Wednesday, March 12, 2014

My next gen platform preference...

The decision may surprise you, or it may not...

For a long time I was really leaning towards the PS4. Is that still my system of choice?

Maybe, kinda... I mean it's certainly a very strong contender, outperforming the Xbox One time and time again in both frame rate and resolution in 3rd party games. You can upgrade the HDD, I have a 1TB Hybrid HDD in mine and it loads really fast. It's also worth noting that even with the standard drive it comes with, the PS4 is much faster at loading games than the Xbox One. The controller is by the best controller I have ever used. Remote play with the Vita. PSN is now as good as Xbox Live (and better than XBL on Xbox One). The video/picture sharing feature is fantastic and PS+ is the dogs bollocks. And it's a $100 cheaper than an Xbox One!

And to be honest, Killzone Shadowfall is quite possible the best looking game on any system. For me it even beats out Crysis 3 on PC most of the time (unless you are running Crysis 3 with some insane graphics card and downsampling).

Everything really seemed to be lining up to make it by far my preferred platform for the next 5+ years, in the way the 360 was for the last 7 years. Which brings me to the Xbox One...

After a very unimpressive start the Xbox One has finally been stepping up of late, firmware updates have finally made the online party system serviceable. It's still not as good as on 360 but it is getting there. They patched out the awful over sharpness filter it was using on sub-1080 games (that's most of them!). Despite being very disappointed at first, the controller has grown on me a lot, now it's second only to the PS4's DualShock 4. It already has the gameplay suspend feature that PS4 is still waiting for. Meanign you can turn off the system and when you turn it back on in 2 days (or whenever) you can resume from where you last left off, as if you had left the console on the whole time. And maybe one day the Kinect will be useful for something other than frustratingly unreliable voice controls (although probably not). And Titanfall just came out, and it's awesome.

What about PC you may ask? Well if you have the money, the PC has always been the way to play the latest games with the best graphical settings and get the best gaming deals. But in the past it has lacked the best feature of the consoles. Easy multi-player, standard centralised hub for your games/friends. Things like that. Well over the last few years Steam has taken care of that, easily matching consoles now. And I can play Titanfall at 1080p60fps on it, Which destroys the rather unimpressive performance on the Xbox One, which only manages 792p and and very unstable 60fps.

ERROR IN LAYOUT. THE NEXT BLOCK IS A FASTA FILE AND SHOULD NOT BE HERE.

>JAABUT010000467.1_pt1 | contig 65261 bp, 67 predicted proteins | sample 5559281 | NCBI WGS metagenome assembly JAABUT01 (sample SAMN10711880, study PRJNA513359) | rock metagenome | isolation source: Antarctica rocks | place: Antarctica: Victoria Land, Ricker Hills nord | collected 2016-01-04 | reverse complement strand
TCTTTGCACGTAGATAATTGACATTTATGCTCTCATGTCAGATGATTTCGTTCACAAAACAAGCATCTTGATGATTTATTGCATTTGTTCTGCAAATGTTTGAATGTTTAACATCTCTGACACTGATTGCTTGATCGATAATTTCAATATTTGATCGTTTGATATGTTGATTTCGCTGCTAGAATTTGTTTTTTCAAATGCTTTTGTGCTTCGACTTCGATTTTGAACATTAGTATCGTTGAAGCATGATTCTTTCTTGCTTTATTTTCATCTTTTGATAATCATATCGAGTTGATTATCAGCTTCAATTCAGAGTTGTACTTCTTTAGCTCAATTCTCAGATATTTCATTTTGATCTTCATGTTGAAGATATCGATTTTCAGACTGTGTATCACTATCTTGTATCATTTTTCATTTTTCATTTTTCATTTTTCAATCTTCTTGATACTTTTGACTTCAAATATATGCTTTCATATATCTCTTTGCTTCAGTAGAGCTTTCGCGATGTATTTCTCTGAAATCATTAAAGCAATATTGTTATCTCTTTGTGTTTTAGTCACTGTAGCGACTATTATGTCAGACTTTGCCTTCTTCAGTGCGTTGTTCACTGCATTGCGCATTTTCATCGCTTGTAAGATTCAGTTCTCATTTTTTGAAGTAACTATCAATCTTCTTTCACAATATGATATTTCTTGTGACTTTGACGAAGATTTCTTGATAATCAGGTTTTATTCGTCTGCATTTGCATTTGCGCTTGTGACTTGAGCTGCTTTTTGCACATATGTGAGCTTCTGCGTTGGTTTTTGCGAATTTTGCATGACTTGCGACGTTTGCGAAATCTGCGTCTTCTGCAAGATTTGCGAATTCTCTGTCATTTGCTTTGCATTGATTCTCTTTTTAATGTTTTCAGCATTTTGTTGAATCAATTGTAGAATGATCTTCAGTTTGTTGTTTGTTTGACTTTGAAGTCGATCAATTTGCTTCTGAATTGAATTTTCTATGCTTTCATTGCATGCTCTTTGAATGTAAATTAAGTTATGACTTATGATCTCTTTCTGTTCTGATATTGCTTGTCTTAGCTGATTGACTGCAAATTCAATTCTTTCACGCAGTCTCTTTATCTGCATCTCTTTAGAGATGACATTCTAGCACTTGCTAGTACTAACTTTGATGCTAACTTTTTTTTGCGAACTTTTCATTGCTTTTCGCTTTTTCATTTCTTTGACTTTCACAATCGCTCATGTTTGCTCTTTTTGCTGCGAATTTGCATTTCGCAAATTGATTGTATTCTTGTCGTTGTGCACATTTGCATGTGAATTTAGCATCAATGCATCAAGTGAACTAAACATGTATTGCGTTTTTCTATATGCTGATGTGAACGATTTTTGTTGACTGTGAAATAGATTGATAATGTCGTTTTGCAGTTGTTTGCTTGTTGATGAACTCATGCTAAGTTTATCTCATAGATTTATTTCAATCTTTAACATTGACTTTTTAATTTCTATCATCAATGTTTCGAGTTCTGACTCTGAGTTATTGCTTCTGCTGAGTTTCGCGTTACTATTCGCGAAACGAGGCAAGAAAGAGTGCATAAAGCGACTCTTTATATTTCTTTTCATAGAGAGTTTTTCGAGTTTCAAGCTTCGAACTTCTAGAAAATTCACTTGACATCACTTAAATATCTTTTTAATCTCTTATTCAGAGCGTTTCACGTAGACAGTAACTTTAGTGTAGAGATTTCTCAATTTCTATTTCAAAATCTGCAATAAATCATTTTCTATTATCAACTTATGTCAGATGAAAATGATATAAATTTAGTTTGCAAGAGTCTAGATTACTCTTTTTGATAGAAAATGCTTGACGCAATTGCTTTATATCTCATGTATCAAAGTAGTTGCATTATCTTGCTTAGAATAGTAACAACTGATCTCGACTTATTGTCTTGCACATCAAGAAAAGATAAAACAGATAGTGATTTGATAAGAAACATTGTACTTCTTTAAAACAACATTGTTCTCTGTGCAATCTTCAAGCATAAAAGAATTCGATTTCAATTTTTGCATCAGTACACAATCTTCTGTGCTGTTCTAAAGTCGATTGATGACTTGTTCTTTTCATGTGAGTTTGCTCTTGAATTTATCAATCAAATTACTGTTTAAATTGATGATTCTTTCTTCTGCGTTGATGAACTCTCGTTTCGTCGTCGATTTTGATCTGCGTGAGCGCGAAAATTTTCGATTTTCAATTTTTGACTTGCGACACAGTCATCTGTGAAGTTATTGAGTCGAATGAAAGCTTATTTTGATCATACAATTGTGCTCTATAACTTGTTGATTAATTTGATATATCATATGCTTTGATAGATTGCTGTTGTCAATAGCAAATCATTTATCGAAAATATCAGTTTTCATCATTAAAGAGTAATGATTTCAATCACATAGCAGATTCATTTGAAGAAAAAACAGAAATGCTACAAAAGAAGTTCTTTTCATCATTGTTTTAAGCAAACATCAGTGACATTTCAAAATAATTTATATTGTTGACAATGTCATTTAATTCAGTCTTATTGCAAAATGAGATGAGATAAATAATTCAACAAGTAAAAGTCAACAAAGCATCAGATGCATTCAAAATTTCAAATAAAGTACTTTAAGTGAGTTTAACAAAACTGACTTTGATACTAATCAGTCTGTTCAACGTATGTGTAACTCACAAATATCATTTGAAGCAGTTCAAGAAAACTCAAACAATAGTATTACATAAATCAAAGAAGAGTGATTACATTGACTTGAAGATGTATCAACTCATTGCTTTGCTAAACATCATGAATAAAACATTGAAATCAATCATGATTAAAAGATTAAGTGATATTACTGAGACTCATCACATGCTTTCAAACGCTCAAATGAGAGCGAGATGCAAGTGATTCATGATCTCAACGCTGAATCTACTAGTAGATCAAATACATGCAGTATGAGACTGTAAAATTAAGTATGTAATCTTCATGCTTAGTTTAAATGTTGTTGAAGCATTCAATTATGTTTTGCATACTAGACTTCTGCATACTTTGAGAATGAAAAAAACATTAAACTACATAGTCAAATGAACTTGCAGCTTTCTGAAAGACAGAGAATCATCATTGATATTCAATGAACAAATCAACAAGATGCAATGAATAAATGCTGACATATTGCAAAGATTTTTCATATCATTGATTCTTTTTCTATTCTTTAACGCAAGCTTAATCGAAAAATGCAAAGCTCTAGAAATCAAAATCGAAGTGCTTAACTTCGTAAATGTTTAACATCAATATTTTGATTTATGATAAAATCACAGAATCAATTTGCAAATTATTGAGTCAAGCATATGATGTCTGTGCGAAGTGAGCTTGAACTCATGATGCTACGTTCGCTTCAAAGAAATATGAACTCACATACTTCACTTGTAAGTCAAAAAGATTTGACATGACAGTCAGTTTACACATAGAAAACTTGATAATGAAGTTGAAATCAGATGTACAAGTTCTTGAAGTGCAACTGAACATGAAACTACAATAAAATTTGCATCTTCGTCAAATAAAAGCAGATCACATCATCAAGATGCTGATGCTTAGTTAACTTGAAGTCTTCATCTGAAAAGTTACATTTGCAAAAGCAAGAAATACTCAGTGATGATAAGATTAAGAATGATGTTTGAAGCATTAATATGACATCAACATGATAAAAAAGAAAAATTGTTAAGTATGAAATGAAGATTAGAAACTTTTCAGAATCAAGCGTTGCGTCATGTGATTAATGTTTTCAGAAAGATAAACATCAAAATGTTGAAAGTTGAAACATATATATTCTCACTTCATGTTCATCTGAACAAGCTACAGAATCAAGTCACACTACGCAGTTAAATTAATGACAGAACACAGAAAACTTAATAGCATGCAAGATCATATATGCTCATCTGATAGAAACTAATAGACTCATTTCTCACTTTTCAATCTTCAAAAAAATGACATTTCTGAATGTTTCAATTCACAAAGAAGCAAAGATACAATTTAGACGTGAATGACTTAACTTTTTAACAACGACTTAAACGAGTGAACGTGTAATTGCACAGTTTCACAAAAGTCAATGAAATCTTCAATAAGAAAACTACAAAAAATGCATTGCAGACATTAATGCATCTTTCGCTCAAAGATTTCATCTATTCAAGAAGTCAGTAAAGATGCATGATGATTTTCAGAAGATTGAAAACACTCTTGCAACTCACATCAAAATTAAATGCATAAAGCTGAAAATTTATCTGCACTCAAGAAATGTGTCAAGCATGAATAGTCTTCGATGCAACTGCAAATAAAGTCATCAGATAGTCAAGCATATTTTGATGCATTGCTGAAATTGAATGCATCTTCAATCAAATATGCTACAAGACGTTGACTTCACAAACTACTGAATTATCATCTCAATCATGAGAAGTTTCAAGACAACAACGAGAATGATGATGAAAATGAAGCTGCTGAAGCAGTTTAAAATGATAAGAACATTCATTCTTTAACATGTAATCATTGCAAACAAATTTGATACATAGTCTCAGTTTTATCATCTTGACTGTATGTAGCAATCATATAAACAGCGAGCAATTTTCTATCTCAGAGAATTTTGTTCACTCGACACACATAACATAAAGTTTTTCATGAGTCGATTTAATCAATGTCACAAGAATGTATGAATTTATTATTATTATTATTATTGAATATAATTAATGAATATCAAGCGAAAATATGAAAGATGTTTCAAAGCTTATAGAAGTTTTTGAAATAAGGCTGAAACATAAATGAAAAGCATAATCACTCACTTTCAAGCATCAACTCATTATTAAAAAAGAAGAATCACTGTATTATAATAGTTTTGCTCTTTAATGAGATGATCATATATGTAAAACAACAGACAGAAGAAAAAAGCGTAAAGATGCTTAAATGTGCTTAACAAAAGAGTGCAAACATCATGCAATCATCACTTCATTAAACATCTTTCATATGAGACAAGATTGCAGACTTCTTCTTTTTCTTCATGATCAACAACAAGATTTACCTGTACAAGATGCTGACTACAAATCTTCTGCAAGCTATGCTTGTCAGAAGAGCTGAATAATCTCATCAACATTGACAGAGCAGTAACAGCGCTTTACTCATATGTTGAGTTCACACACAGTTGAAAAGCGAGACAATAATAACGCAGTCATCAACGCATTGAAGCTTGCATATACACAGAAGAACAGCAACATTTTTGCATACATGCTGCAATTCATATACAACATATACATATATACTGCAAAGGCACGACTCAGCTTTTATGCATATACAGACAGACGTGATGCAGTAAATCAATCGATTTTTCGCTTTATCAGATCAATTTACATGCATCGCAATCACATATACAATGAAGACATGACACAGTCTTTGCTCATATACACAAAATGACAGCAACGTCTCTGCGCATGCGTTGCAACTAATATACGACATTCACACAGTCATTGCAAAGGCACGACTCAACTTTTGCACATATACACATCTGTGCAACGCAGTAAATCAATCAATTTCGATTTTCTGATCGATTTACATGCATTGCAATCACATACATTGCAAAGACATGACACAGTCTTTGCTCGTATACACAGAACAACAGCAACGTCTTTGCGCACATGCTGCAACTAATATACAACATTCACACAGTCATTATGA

And thanks to Nvidia, a PC with a high end graphics card now has all the very best features of the next gen consoles too. With a decent Nvidia card you can use Shadowplay to capture your gameplay videos, and the Nvidia Shield gives you the same remote play features as the PS Vita!

So with a combination of Pinnacle Game Profiler and the awesome DS4 tool, I can now use a DualShock 4 on my PC and use a simple button combination to capture my screenshots and gameplay videos even more easily than I can on the PS4 or Xbox One! And with other tools like the cloud file service Pogoplug, I can even have them auto upload to the cloud for easy sharing!

Maybe this has always been the case and only recently have I spent the time and money to get a good enough PC to handle my needs. But I have to say that the PC master race is where gaming is at.

Of course the two biggest drawbacks are those time and money requirements. Getting your PC setup in a way that simplifies your experience to the level of a console takes a little commitment and a few more hoops to jump through. Especially if you are going to do it right and build it yourself.

And more importantly as expensive as an Xbox One is, I would say you really need to be dropping at least $800 on a gaming PC. Sure you can build a budget PC that will outperform a next gen console for around $600 (that damn Windows License really adds to the cost), but you would be crazy not to spend that extra $200 to get the most bang for your buck and avoid needing to upgrade sooner.

My PC clocks in at around $2000, and it trounces my PS4 and Xbox One. Luckily I was able to spread the cost out over several months adding little upgrades here and there. My latest purchase is a 5.1 sound card to bring the sound quality up to snuff with my consoles and a Bluetooth dongle so I can play using the insanely awesome DualShock 4.

I am absolutely head over heels in love with my PC. By far my favourite gaming platform, and the fact that I can and will upgrade it a little every year, means it will be the king of my gaming life for the foreseeable future.

But as I said, it takes a commitment to be part of the PC gaming master race, and if I lacked that time and money then the PS4 is an outstanding alternative that comes incredible close to offering all the same benefits of experience that a PC does at a fraction of the cost. The Xbox One however really needs to step up its game.

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